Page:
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Certified Expert in Climate & Renewable Energy Finance

This e-learning course is developed and implemented jointly with the Frankfurt School - UNEP Collaborating Cente.

The Paris Agreement marks the beginning of a new era with the  focus shifting from finding a consensus on the common goals to realising jointly agreed goals. “Making finance flows consistent with a pathway towards low greenhouse gas emissions and climate-resilient development” (Article 2 c of the Paris Agreement) will require a significant increase in funding – with new instruments and approaches required to mobilize a broad range of investors and to achieve scalability in financing climate action. Financing the global energy transition will be one key building block.

Decreasing prices for renewables combined with increasing regulatory risk for traditional fossil fuels make Renewable Energy (RE) more competitive and attractive for commercial investors.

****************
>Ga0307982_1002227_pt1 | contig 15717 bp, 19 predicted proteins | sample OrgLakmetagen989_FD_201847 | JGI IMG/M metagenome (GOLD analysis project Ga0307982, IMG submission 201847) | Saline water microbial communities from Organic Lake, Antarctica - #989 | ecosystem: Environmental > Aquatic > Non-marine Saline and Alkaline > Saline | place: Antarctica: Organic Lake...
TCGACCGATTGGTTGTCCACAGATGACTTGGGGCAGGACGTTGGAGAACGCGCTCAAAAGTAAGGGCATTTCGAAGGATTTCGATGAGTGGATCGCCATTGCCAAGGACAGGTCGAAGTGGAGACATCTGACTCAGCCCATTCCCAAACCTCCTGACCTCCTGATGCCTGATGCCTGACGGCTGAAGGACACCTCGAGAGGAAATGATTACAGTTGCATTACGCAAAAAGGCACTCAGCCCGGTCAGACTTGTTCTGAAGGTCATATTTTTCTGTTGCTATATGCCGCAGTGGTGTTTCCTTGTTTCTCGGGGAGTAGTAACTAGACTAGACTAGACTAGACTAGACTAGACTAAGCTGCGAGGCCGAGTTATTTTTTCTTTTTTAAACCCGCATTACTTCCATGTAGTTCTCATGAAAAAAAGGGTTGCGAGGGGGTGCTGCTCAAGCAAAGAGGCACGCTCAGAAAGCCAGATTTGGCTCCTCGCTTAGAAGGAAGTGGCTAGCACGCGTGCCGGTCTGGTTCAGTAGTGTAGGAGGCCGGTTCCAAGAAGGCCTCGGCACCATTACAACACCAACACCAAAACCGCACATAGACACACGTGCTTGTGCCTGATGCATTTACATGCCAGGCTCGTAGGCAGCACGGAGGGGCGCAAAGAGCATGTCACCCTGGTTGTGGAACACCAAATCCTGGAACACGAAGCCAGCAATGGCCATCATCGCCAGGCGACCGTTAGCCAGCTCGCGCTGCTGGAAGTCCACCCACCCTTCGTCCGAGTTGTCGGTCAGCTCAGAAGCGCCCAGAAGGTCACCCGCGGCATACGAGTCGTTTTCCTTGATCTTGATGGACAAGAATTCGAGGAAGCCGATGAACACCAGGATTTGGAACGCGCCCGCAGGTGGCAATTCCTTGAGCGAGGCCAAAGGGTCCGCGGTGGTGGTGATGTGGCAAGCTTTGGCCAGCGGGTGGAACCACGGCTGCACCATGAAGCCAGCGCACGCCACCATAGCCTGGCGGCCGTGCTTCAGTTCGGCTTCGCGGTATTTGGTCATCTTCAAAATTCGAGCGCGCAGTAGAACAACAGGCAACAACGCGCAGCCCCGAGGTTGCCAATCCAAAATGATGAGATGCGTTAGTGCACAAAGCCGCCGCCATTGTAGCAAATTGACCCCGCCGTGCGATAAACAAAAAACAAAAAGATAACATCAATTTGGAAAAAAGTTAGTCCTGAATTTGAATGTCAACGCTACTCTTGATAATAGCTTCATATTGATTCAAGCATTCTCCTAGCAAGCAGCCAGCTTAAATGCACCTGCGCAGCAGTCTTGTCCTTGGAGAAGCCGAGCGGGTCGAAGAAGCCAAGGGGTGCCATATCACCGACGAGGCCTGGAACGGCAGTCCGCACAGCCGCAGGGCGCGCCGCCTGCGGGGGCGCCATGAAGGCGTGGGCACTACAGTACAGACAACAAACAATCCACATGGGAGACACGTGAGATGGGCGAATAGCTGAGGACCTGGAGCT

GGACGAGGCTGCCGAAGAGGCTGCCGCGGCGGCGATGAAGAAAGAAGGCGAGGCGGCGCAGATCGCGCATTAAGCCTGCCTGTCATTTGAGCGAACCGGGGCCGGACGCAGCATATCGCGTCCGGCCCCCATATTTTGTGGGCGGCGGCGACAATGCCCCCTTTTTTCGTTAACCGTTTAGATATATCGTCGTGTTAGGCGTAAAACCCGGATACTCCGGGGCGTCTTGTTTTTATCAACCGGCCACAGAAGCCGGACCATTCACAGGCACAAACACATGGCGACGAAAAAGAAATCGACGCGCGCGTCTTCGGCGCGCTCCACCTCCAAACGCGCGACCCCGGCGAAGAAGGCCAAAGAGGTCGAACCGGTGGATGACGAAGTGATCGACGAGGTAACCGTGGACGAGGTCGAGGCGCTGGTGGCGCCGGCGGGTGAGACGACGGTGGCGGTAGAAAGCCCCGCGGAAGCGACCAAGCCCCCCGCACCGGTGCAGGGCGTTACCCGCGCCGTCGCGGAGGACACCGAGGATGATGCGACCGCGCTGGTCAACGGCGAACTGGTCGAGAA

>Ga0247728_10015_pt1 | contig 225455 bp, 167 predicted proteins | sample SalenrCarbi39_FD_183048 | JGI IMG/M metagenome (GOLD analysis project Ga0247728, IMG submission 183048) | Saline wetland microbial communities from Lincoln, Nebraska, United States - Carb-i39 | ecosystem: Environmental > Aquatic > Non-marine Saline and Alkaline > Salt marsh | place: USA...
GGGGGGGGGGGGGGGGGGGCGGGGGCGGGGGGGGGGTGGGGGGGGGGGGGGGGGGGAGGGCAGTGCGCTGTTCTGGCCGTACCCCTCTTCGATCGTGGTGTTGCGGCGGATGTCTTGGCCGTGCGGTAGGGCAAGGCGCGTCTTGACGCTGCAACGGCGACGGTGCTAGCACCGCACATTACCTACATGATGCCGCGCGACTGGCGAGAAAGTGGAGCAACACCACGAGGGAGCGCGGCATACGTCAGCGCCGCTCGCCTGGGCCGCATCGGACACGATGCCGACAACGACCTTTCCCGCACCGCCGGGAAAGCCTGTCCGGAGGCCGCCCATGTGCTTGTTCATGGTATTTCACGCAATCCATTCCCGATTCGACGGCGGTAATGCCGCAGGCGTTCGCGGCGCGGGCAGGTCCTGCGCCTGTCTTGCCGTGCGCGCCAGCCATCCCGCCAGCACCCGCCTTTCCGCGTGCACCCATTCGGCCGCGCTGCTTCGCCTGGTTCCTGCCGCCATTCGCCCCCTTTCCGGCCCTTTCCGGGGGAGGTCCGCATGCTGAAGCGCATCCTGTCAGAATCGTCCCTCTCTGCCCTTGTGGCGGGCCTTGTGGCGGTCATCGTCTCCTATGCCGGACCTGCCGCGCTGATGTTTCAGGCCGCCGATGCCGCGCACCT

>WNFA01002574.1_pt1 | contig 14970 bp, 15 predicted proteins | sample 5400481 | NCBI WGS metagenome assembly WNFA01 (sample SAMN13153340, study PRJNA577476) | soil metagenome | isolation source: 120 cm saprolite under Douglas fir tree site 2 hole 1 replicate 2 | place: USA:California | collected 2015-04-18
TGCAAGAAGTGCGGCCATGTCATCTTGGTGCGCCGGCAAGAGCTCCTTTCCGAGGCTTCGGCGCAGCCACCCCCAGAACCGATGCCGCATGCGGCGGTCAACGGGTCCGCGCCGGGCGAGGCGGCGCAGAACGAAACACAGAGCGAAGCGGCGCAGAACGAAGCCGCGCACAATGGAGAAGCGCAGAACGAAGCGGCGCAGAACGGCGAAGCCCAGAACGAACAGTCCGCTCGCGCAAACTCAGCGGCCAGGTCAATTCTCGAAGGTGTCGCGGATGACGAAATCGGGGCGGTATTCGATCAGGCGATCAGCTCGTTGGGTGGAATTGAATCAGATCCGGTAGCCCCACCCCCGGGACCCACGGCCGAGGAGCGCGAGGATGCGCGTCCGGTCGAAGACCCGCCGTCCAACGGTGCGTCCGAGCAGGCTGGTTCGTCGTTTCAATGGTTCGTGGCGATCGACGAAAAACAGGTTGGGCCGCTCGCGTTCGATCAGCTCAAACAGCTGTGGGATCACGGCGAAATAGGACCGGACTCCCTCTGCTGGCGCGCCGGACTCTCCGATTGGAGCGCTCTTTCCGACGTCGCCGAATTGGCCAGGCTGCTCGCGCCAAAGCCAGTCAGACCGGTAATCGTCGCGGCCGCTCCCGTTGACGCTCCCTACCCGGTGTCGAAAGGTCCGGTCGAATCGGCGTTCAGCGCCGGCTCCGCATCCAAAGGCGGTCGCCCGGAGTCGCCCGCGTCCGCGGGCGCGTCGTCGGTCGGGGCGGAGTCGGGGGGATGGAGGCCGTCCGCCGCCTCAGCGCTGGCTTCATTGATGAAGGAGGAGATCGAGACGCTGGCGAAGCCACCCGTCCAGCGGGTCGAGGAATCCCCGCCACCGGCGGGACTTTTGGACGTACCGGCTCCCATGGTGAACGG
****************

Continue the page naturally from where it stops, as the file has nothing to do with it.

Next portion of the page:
What Do We Offer?

  • An interactive e-learning course including video lectures, PDF scripts, practical exercises, online tests and case studies.
  • A discussion forum for course related issues as well as for exchange of opinions and experiences with your classmates and tutors.
  • Personalized support from your e-Campus Team.
  • The option to a Frankfurt School certificate after passing the final exam or a confirmation of course completion after completing the course.
  • An international network of institutions hosting our final exam all over the world.

Tuition Fees*

Registration Date Fee
Before July 15, 2020 EUR 1,100
After July 15, 2020 EUR 1,300

Final exam fee: 50 EUR

Certificate fee: After passing the final exam you will receive a digital certificate. Should you wish to receive a hard copy of your certificate as well, an additional administrative fee of EUR 50 will be charged.

Discounts:

  • 10% group discount (for 2 or more participants working for the same instutiton, informed to us before by an email)
  • 10% for FS Alumni
  • for additional company packages, please contact us
Payment Options